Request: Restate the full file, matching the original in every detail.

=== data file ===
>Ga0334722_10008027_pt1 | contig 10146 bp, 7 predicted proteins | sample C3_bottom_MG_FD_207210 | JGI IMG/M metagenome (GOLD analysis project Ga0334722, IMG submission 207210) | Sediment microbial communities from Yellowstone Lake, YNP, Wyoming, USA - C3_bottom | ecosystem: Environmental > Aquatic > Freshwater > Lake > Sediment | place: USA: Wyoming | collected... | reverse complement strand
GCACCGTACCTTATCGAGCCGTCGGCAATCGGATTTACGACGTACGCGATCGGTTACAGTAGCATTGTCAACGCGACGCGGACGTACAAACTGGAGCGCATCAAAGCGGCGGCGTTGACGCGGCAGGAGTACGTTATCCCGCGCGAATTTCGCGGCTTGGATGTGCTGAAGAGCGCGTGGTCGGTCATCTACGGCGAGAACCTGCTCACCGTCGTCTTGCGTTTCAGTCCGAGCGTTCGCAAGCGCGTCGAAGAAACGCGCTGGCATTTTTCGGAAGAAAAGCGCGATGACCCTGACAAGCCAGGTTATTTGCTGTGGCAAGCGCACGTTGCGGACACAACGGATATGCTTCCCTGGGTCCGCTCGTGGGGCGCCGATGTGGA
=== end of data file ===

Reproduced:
>Ga0334722_10008027_pt1 | contig 10146 bp, 7 predicted proteins | sample C3_bottom_MG_FD_207210 | JGI IMG/M metagenome (GOLD analysis project Ga0334722, IMG submission 207210) | Sediment microbial communities from Yellowstone Lake, YNP, Wyoming, USA - C3_bottom | ecosystem: Environmental > Aquatic > Freshwater > Lake > Sediment | place: USA: Wyoming | collected... | reverse complement strand
GCACCGTACCTTATCGAGCCGTCGGCAATCGGATTTACGACGTACGCGATCGGTTACAGTAGCATTGTCAACGCGACGCGGACGTACAAACTGGAGCGCATCAAAGCGGCGGCGTTGACGCGGCAGGAGTACGTTATCCCGCGCGAATTTCGCGGCTTGGATGTGCTGAAGAGCGCGTGGTCGGTCATCTACGGCGAGAACCTGCTCACCGTCGTCTTGCGTTTCAGTCCGAGCGTTCGCAAGCGCGTCGAAGAAACGCGCTGGCATTTTTCGGAAGAAAAGCGCGATGACCCTGACAAGCCAGGTTATTTGCTGTGGCAAGCGCACGTTGCGGACACAACGGATATGCTTCCCTGGGTCCGCTCGTGGGGCGCCGATGTGGA